Area-Of-Interest (AOI) statistics

This document contains technical information about the analysis process and its outputs, but does not describe psychological interpretation of the output.

Data Capture

The Stim Engine viewer records very high quality video of participants while they watch “stims” (stimuli) – video or image media. The video of the participant is then analyzed in two or three key ways:

  • Emotion classification by facial coding
  • Eye-tracking, eye-gaze and visual attention
  • Implicit response testing – we measure the degree of association by the time required to make decisions about concepts

Eye Tracking

Eye tracking tells us what content people are paying attention to, and when. It tells us which features are driving emotional responses. It also highlights whether key messaging about brand awareness is being picked up. It is relatively easy to interpret, since it is very objective. Robust conclusions can be drawn from relatively small samples (15-30).

Creating AOIs

You can define AOIs by editing a stim in the “Stims” section of the Stim Engine interface. Click the thumbnail of a stim to open the AOI editor. AOIs are rectangular areas in a stim. In video stims, AOIs have a time-window as well. We measure when participants’ attention went inside the box during a specific time period.

You can create AOIs before or after participants view stims.

Analysing AOIs

AOIs are analyzed by requesting the statistics in the Results page (available from the menubar). Note that you should select the relevant subset of participants for your analysis. It is important to only select participants with high accuracy for some statistics, e.g. the percentage of the population who looked. If all participants are selected, those without good tracks may skew the results.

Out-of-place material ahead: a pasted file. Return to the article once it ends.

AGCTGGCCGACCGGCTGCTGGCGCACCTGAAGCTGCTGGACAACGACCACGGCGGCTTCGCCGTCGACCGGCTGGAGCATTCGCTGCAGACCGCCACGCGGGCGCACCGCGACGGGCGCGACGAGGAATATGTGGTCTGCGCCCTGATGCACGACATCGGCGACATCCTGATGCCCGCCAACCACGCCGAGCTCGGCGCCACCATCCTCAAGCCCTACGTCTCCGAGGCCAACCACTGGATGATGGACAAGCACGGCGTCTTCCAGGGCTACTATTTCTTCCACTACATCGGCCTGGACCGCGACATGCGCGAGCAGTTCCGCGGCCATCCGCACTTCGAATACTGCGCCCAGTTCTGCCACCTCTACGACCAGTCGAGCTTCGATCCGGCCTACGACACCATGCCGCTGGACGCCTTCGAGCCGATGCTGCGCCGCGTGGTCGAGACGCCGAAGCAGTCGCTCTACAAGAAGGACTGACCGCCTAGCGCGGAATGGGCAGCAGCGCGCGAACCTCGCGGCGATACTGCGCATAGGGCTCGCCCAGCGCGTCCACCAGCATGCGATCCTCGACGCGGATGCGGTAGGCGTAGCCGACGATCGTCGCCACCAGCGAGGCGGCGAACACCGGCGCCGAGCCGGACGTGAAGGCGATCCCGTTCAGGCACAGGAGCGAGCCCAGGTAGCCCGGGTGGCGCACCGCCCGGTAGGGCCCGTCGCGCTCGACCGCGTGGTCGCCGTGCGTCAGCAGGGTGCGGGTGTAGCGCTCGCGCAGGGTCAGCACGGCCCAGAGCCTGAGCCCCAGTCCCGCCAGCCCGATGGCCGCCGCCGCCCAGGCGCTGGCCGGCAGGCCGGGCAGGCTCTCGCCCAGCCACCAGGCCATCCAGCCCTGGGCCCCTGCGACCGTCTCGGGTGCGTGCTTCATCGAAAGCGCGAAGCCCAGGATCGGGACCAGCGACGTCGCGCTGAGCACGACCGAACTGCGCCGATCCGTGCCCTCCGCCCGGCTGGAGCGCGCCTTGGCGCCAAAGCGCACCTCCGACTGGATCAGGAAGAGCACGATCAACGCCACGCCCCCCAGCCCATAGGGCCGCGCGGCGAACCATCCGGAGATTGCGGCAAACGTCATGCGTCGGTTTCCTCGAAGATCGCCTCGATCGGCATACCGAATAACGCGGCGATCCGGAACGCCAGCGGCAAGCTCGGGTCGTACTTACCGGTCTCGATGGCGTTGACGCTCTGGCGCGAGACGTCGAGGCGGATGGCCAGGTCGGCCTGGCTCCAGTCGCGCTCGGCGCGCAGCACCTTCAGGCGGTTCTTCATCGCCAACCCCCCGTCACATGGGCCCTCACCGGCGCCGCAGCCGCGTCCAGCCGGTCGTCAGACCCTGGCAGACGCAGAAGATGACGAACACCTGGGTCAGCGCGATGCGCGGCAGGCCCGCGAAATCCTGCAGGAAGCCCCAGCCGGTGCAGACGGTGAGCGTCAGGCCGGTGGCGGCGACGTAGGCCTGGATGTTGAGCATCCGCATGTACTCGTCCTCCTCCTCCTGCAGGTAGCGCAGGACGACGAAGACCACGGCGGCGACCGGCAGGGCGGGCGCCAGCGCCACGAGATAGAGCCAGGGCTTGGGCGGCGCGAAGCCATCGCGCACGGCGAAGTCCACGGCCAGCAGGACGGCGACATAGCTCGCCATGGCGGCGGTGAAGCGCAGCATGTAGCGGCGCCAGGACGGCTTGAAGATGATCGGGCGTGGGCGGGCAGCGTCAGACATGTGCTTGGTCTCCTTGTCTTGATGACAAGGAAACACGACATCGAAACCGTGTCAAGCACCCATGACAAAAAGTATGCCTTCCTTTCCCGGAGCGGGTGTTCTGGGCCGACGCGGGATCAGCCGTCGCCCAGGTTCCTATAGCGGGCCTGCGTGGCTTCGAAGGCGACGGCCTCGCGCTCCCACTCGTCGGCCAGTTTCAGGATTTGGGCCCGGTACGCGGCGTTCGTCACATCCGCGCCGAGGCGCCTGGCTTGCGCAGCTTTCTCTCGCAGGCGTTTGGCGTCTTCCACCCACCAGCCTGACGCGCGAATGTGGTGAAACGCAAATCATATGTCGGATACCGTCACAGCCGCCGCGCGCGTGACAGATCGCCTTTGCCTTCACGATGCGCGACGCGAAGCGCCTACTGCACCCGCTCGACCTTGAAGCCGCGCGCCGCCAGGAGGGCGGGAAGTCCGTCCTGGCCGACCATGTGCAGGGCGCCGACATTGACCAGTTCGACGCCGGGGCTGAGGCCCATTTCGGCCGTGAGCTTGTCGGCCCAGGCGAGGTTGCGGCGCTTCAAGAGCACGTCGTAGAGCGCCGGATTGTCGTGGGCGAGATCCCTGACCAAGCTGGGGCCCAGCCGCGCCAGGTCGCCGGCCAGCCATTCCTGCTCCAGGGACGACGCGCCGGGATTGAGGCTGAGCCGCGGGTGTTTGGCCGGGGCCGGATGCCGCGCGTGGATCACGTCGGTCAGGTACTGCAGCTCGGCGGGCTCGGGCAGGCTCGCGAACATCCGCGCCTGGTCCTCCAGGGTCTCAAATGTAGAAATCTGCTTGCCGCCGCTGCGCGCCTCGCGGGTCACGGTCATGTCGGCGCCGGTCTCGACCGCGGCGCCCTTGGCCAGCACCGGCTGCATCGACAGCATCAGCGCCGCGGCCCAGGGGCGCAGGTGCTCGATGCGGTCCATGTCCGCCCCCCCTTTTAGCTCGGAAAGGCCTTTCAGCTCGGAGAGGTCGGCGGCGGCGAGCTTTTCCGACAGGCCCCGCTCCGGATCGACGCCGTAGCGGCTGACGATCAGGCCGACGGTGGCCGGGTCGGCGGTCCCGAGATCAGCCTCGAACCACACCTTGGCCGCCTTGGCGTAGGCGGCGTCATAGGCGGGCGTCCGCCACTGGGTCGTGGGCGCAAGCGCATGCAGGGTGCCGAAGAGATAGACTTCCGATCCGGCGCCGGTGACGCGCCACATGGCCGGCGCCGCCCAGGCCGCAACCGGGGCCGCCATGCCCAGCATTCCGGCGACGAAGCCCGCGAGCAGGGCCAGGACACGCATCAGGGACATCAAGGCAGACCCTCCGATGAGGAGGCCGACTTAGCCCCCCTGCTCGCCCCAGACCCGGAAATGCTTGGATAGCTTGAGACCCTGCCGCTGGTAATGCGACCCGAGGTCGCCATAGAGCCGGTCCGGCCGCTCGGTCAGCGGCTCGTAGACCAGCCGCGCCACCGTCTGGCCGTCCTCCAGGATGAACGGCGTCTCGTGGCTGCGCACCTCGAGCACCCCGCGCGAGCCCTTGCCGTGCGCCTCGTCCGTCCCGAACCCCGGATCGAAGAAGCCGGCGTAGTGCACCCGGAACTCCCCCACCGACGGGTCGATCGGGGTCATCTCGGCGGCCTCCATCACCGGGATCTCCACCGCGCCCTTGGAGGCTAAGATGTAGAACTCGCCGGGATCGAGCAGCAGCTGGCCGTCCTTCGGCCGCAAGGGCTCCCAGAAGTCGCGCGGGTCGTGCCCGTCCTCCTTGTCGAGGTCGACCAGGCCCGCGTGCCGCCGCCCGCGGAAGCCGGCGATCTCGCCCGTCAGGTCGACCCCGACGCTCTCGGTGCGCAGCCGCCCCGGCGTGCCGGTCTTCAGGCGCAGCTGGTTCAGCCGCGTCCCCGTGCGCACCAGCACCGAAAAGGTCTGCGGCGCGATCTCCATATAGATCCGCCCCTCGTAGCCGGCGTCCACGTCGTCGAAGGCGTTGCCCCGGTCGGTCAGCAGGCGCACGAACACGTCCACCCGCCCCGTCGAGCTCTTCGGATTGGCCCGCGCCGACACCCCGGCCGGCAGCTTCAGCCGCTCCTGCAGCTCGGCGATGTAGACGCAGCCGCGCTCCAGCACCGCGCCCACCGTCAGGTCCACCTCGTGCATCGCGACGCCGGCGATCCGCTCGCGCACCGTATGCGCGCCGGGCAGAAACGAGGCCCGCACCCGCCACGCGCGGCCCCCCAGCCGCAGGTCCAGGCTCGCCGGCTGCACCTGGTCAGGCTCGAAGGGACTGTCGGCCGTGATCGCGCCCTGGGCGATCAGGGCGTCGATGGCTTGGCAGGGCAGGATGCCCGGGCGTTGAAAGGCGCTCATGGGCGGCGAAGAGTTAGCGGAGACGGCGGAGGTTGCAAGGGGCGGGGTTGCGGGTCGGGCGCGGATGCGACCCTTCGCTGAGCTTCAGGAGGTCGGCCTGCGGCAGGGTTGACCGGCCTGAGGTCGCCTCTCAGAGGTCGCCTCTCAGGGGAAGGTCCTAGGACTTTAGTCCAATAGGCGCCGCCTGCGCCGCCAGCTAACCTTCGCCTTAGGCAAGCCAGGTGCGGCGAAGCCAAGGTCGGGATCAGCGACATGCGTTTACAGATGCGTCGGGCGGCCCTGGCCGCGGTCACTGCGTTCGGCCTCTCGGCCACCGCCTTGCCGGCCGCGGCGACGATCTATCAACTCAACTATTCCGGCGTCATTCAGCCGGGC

See the “Aggregating and filtering results” article for more information on this.

Output Format

The Area of Interest statistics are provided as CSV data that you can download from the “Results” section of the Stim Engine interface. First, generate this type of result. Once the output has been created as part of a Dataset, it can be downloaded as a zip file.

When you import the CSV to Excel or other software, use commas as the delimiter – not spaces – otherwise the columns may be badly formatted.

The CSV files have a number of columns, described below. The CSV files have a header row, one row per participant and per AOI, and one row per AOI for “all participants”. Note “all” here means “all selected participants with eye-gaze data”.

  • For example, if we have 3 participants and 2 AOIs, will have have:
    1 header row
  • 2 rows for the AOIs for participant A
  • 2 rows for the AOIs for participant B
  • 2 rows for the AOIs for participant C
  • 2 rows for the AOIs for “all participants”
  • TOTAL 9 rows

Output Columns

Column Name



The user given name of the visitor.


This will typically be a “sub-AOI” meaning an AOI within a stim; in the underlying technology we also track data between stims and other screen elements. You can ignore this column.


This is the name you entered when creating the AOI


The start time, in seconds, of the time-window where the AOI is active. The time is relative to the stim becoming visible.


The end time, in seconds, of the time-window where the AOI is active. The time is relative to the stim becoming visible.


If the participant entered the AOI, then 1. Else 0. If “all” participants, then a count of the number of participants who entered.


The time spent inside the AOI, in seconds.


The time spent inside the AOI, as a fraction of the AOI duration.


For video stims, the first time (in seconds) that participant attention went inside the AOI relative to the time the AOI is active. For image stims, the time is relative to the time the image is shown (because image AOIs don’t have a time window). If “all participants”, then a mean average over the participants whose eye gaze entered the AOI.


As above, but expressed as a fraction of AOI visible time.